Early Warning Signs of Glaucoma

A diagnosis of glaucoma can be frightening. You may wonder what this means for your vision and what types of treatment are available. Your eye doctor in Wilmington, NC, is the professional who can answer these and other questions you may have regarding your recent diagnosis. But rest assured, there are treatments available to help preserve your existing vision and to prevent vision loss from worsening. The key is early intervention, so the sooner you recognize the signs and seek help, the easier it may be to treat your eye condition.

What Are the Early Warning Signs of Glaucoma?

Many of the earliest warning signs of glaucoma go unnoticed because they’re so mild. This is why it’s important to notice changes to your vision, especially as you age. However, if you notice symptoms such as:

  • Seeing halos around lights at night
  • Black or patchy spots in your vision
  • Worsening tunnel vision
  • Headaches
  • Eye pain

It’s time to schedule an appointment with your vision specialist. These could all be indicators that glaucoma has developed.

Who Is Most At Risk of Developing Glaucoma?

You may be more at risk of developing glaucoma if you have a family history of the disease or if you have a chronic medical condition such as diabetes or hypertension. You may also be more prone to glaucoma if you’ve ever suffered a serious eye injury, or take certain medications such as steroids. Your best defense against this degenerative eye disease is to have regular glaucoma screenings at the office of your eye doctor.

For help with glaucoma in Wilmington, NC, call Paul Vision Institute today. Our friendly and knowledgeable clinicians will be happy to sit down with you to discuss your recent glaucoma diagnosis and to provide you with treatment solutions. Contact us today to schedule a comprehensive eye exam and glaucoma screening.

Can Eating Healthier Prevent Glaucoma?

Your eye doctor in Wilmington, NC sees many patients diagnosed with glaucoma who wonder if they could have done anything to prevent it. Glaucoma is a serious eye condition that can—and often does—lead to partial or complete blindness. It stands to reason that if you could do something to avoid the diagnosis, you would do it, right? Many people feel that getting adequate nutrients, in other words, eating healthier, could prevent glaucoma. But is this fact or wishful thinking?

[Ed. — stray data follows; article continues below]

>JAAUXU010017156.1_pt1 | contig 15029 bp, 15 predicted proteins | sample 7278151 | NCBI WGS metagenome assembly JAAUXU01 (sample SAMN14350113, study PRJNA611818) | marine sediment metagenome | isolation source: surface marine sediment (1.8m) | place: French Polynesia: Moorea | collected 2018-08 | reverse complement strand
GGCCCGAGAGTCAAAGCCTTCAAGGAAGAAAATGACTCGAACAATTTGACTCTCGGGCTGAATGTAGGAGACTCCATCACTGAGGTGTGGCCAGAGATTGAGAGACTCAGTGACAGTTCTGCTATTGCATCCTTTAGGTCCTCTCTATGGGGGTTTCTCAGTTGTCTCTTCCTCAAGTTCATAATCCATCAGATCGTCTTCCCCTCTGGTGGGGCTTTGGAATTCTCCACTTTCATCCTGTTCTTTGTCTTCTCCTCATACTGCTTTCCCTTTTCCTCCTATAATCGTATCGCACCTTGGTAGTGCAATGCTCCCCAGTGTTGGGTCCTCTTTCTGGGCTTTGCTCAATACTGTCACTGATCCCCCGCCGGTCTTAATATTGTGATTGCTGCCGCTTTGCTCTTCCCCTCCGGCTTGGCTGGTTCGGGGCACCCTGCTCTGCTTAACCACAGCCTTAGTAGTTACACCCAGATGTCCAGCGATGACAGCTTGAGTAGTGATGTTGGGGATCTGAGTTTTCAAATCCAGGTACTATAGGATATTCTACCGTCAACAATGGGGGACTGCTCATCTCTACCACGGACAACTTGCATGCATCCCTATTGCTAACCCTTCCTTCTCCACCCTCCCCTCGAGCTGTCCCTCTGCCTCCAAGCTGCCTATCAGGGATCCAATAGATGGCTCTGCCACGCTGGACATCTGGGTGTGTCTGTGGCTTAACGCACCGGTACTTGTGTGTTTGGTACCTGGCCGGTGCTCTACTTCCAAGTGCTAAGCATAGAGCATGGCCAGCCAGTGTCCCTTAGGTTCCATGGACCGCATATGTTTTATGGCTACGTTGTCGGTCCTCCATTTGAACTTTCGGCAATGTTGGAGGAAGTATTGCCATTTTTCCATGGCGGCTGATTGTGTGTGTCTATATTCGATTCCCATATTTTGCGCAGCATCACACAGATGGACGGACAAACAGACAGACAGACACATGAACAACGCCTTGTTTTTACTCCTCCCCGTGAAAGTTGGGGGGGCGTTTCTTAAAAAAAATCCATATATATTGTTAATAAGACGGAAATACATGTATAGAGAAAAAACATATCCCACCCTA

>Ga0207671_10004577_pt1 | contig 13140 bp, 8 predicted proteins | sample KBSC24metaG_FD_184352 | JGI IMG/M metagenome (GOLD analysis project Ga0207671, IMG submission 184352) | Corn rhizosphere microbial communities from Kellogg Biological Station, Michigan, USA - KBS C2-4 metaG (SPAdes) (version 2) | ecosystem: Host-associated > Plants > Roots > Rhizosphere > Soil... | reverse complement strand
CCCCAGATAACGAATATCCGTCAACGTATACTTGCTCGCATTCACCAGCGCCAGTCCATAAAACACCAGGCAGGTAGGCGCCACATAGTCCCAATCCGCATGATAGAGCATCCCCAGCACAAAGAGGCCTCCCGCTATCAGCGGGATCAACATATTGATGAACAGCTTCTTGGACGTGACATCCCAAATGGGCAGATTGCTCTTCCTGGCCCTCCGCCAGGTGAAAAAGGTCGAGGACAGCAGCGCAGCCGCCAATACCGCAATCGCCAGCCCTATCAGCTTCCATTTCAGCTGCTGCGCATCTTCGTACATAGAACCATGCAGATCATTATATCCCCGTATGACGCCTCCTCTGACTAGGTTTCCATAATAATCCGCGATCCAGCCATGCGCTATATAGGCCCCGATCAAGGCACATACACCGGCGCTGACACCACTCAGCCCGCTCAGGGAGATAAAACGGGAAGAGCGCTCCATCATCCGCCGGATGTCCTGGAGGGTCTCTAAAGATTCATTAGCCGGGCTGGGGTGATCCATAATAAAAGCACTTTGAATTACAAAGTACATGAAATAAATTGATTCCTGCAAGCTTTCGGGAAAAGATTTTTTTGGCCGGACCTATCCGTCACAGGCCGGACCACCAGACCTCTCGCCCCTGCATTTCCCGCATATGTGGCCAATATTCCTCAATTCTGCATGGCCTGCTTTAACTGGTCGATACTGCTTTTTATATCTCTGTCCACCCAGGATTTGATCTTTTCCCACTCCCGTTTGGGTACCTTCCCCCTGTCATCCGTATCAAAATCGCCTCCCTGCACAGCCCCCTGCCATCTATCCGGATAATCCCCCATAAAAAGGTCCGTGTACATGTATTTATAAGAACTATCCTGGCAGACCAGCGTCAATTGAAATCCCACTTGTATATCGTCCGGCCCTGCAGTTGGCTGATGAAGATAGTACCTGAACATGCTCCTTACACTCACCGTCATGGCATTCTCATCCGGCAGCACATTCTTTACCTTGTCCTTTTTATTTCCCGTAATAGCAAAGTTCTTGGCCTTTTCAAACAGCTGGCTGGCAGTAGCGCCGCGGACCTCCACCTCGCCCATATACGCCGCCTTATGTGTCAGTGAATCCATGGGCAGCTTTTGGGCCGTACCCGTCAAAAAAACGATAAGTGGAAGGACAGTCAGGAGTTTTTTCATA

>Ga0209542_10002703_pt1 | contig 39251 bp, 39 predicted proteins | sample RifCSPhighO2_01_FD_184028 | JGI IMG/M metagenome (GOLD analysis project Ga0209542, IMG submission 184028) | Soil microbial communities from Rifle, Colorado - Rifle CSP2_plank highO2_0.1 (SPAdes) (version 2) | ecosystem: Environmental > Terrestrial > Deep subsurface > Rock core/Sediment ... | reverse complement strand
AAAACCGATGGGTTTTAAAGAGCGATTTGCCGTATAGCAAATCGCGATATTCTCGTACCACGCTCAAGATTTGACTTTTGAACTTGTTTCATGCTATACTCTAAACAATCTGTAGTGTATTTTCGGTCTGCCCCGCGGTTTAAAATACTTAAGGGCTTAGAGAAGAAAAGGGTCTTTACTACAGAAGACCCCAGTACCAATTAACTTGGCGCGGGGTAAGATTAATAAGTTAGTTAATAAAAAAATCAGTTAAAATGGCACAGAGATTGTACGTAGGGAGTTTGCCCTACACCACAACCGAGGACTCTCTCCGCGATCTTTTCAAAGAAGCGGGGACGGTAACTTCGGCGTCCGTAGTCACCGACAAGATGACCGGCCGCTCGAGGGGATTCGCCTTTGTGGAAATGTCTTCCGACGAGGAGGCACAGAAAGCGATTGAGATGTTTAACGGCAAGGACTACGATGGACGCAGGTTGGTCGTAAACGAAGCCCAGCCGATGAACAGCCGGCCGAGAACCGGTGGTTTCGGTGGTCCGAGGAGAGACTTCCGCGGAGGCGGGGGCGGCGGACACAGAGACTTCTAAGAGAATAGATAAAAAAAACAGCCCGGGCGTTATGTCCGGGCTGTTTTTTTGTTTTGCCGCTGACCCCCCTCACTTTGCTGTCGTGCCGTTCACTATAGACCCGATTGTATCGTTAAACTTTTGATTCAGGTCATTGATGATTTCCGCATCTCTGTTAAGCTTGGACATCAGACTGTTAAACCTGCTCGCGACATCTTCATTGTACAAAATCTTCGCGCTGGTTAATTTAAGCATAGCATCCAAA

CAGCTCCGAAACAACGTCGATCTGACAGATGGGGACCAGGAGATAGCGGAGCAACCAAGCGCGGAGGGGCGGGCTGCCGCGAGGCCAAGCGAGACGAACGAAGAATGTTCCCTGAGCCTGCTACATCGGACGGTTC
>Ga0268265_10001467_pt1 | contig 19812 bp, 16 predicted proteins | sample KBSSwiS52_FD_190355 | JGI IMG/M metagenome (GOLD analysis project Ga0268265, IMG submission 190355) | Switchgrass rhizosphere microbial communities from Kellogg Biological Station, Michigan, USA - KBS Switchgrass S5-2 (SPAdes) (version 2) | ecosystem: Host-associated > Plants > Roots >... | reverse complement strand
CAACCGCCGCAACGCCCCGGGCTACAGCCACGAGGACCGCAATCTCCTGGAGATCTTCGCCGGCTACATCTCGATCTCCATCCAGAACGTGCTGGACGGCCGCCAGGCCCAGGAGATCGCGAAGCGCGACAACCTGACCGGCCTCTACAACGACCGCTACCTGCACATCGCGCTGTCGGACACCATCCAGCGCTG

What Causes Glaucoma?

To answer this question, you need to know what causes glaucoma in the first place. In that way, you can kind of step backward and find out if more nutrients might actually make a difference.

Glaucoma can be caused by one or more reasons, either acting individually or in tandem with one another. Factors and conditions that can lead to glaucoma include:

  • High blood pressure
  • Diabetes
  • Overweight
  • Genetic predisposition
  • Extreme Myopia or Farsightedness
  • History of serious eye injury
  • Use of certain medications
  • And more…

Note that while the above-mentioned things are risk factors for glaucoma, the actual physical manifestation of glaucoma is very specific. Your eye doctor can diagnose glaucoma in Wilmington, NC by identifying these manifestations.

The Connection Between Nutrition and Glaucoma

Although there is no known direct correlation between nutrition and glaucoma, if you consider the risk factors of glaucoma, you will see that some of them are related to poor health. Specifically, untreated diabetes, high blood pressure and being overweight are all under a person’s control, give or take, depending upon circumstances. A healthy diet can help to bring a person back to the end of the spectrum defined as good health; sufficient intake of vitamins and minerals, and weighing within the range of what’s considered healthy in ratio of their height.

Basically, eating healthily can lower the number of risk factors that a person is exposed to. Someone who eats whole, nutrient-dense foods is simply less likely to have those risk factors that can sometimes be controlled.